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Postscript with new TT font

by ksublondie (Friar)
on Feb 09, 2011 at 20:56 UTC ( #887284=perlquestion: print w/replies, xml ) Need Help??
ksublondie has asked for the wisdom of the Perl Monks concerning the following question:

This may be a stupid question, but for the life of me, I can't figure this out. I need some fresh eyes to fill in the gaps.

I have a perl/CGI program on a unix server. I need to create postscript content using a true-type font and print the content to a networked printer (instead of a local printer for security reasons). I've found modules that will open TTL files (PostScript::Font::TTtoType42 and PostScript::TTF) and modules that will allow me to create postscript content (PostScript::Simple, PostScript::TextBlock, PostScript::Report) which I can then send to a printer. But HOW do I use those font modules in the postscript modules??? All the ps modules take text input for the font type (according to the documentation). I can't figure out how to actually use the TTL files once I've opened them.

I've tried installing a few of them, but got stuck during the install. I would hate to spend hours figuring out the install if I'm not even sure the modules are what I want in the first place.

Thanks in advance...

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Re: Postscript with new TT font
by Anonyrnous Monk (Hermit) on Feb 09, 2011 at 21:32 UTC
    I need to create postscript content using a true-type font

    The general idea would be to convert the true-type font to Type42 format, and then embed it into the Postscript file.

    (The requirement to embed the font holds for any "non-standard" font, whether it be true-type/Type42 or standard PS Type1. There are a certain number of predefined standard fonts a printer must have to call itself PS compatible, but it may also come with additional fonts).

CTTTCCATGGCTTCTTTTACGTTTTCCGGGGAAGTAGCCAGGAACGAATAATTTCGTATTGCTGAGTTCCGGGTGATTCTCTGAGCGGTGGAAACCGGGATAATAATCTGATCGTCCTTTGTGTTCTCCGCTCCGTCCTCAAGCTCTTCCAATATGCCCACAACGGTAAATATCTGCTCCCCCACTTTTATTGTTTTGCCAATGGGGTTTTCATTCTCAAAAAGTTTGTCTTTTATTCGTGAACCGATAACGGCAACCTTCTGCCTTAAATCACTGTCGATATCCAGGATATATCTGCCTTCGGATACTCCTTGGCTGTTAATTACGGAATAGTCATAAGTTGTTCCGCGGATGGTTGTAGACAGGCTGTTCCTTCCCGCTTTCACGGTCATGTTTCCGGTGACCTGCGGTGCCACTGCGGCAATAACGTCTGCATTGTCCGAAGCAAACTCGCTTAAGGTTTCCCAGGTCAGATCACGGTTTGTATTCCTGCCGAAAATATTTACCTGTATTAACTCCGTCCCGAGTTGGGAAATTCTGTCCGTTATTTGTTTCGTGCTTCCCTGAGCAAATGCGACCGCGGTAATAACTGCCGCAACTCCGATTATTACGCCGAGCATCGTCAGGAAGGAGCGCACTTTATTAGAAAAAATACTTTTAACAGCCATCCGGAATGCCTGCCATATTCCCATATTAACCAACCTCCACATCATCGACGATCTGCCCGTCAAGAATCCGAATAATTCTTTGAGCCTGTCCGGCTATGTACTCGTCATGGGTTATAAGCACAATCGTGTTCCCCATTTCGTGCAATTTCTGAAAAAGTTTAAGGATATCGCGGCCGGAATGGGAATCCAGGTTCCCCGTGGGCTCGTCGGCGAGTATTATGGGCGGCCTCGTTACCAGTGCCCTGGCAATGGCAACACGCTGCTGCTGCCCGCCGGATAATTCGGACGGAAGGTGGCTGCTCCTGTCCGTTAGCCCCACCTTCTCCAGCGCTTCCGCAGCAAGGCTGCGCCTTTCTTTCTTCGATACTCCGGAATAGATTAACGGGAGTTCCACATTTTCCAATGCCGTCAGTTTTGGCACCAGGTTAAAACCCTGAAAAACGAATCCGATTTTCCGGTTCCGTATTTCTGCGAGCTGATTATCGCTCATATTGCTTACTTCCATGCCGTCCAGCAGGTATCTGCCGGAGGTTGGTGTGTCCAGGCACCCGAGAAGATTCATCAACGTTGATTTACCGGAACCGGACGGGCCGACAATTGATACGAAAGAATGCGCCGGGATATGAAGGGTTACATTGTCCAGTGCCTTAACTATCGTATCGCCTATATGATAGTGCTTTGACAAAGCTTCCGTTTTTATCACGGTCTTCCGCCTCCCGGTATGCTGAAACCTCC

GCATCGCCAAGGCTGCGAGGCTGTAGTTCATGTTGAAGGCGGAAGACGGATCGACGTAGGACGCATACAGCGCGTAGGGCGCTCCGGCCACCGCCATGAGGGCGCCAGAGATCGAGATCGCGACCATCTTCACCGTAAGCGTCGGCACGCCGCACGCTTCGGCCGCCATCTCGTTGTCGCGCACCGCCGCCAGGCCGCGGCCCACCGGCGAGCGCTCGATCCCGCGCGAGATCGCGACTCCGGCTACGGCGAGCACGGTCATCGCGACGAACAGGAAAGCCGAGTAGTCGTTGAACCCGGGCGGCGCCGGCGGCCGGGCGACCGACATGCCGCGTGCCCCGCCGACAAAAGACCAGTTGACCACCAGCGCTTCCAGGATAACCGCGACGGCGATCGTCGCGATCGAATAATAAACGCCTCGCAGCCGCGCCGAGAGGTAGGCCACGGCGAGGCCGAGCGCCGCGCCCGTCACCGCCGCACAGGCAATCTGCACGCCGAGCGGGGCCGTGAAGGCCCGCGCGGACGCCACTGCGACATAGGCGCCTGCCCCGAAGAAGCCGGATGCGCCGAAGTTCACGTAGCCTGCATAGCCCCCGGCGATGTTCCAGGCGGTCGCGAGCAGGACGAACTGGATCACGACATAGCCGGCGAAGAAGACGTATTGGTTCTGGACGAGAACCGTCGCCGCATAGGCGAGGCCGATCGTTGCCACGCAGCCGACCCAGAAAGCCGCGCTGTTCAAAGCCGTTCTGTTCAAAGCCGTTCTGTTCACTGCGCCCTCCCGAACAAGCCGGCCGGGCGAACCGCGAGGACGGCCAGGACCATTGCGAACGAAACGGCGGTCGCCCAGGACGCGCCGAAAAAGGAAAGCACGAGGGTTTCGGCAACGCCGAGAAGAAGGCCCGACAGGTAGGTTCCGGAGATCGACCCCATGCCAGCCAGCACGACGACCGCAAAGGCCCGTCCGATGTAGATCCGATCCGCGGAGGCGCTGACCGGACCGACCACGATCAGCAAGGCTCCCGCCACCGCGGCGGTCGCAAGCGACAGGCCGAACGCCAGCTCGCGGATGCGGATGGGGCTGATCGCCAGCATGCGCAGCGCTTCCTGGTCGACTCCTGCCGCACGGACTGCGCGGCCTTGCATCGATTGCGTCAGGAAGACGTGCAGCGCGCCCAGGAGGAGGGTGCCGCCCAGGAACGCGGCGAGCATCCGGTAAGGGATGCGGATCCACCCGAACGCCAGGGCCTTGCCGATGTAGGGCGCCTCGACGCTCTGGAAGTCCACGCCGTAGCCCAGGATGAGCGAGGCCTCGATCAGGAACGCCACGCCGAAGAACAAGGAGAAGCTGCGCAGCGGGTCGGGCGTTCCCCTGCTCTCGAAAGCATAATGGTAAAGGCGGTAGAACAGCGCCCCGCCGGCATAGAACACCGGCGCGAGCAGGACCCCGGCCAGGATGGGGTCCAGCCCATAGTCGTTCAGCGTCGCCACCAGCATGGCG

You can convert the TT font with PostScript::Font::TTtoType42, either as shown in the synopsis of the module, or by using the script ttfwrapper that comes with the module. For example:

    $ ttfwrapper verdana.ttf > verdana.t42

    Then - in its absolutely most simple case - write a Postscript file something like this

    %!PS ... embedded font goes here ... /Verdana findfont 30 scalefont setfont 100 100 moveto (Some text in Verdana font) show showpage

    and insert the entire PS code for the .t42 font (as generated by ttfwrapper) where indicated.  You then have a sample stand-alone PS file which would print a line of text in a non-standard font.  Of course, use your correct font name instead of "Verdana"... (you can find the name as an entry /FontName (such as /FontName /Verdana def) near the beginning of the font file).

    Essentially, a font file is a set of Postscript instructions that, when executed, define everything required, like drawing routines for the glyphs, the encoding vector, etc.

    If you use a module (like PostScript::Simple) to generate the Postscript code, you'll also have to find some way to embed the font (I haven't used the module, so I'd have to check the docs just like you...).  In case of doubt, when there's no dedicated procedure for doing so, you can always insert the font(s) after the PS output has been generated.  In its most simple case, insert the fonts at the beginning — or see "Resource Management" in the Document Structuring Conventions (DSC) for more sophisticated techniques.

      Thanks for filling in the gaps. You've gotten me down the right direction. Thanks!
Re: Postscript with new TT font
by jethro (Monsignor) on Feb 09, 2011 at 22:12 UTC
    How is printing to a networked printer more secure than to a local printer?
      This is actually an internal application that is going to be printing checks. I don't want anyone to print to any ol' printer on the network either accidentally or intentionally. All print jobs need to go to this one printer and one printer only.
        The way we used to do it at my old job, the payroll computer was not networked, it sat in a locked room, it used dialup to connect to timesheet server once a day for 5 minutes max...
        So in your initial post you meant to say "... and print the content to a local printer (instead of a networked printer..." and not the other way round. Thought so.

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